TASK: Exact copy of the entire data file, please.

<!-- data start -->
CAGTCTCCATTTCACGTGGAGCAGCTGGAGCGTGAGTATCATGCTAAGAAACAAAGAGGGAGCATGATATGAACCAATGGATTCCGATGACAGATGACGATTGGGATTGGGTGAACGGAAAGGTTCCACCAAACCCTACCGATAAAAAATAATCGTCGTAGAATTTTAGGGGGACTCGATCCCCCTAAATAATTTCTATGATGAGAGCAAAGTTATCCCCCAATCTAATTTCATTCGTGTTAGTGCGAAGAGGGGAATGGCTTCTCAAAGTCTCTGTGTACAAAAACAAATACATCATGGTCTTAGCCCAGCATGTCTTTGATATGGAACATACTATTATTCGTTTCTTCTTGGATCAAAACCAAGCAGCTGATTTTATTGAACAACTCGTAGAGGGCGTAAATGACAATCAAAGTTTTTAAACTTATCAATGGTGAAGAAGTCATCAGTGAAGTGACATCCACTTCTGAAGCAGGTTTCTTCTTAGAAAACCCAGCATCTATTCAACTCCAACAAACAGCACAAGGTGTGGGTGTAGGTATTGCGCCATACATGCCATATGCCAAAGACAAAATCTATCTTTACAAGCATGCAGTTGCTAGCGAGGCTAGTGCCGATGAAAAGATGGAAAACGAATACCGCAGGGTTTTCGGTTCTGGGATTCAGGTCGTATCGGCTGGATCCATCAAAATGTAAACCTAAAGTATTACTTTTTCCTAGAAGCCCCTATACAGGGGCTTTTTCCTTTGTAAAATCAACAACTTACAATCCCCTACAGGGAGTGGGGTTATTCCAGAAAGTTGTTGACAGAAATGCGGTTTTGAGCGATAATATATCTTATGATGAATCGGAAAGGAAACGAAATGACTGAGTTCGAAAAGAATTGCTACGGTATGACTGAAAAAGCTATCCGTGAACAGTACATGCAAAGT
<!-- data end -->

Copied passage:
CAGTCTCCATTTCACGTGGAGCAGCTGGAGCGTGAGTATCATGCTAAGAAACAAAGAGGGAGCATGATATGAACCAATGGATTCCGATGACAGATGACGATTGGGATTGGGTGAACGGAAAGGTTCCACCAAACCCTACCGATAAAAAATAATCGTCGTAGAATTTTAGGGGGACTCGATCCCCCTAAATAATTTCTATGATGAGAGCAAAGTTATCCCCCAATCTAATTTCATTCGTGTTAGTGCGAAGAGGGGAATGGCTTCTCAAAGTCTCTGTGTACAAAAACAAATACATCATGGTCTTAGCCCAGCATGTCTTTGATATGGAACATACTATTATTCGTTTCTTCTTGGATCAAAACCAAGCAGCTGATTTTATTGAACAACTCGTAGAGGGCGTAAATGACAATCAAAGTTTTTAAACTTATCAATGGTGAAGAAGTCATCAGTGAAGTGACATCCACTTCTGAAGCAGGTTTCTTCTTAGAAAACCCAGCATCTATTCAACTCCAACAAACAGCACAAGGTGTGGGTGTAGGTATTGCGCCATACATGCCATATGCCAAAGACAAAATCTATCTTTACAAGCATGCAGTTGCTAGCGAGGCTAGTGCCGATGAAAAGATGGAAAACGAATACCGCAGGGTTTTCGGTTCTGGGATTCAGGTCGTATCGGCTGGATCCATCAAAATGTAAACCTAAAGTATTACTTTTTCCTAGAAGCCCCTATACAGGGGCTTTTTCCTTTGTAAAATCAACAACTTACAATCCCCTACAGGGAGTGGGGTTATTCCAGAAAGTTGTTGACAGAAATGCGGTTTTGAGCGATAATATATCTTATGATGAATCGGAAAGGAAACGAAATGACTGAGTTCGAAAAGAATTGCTACGGTATGACTGAAAAAGCTATCCGTGAACAGTACATGCAAAGT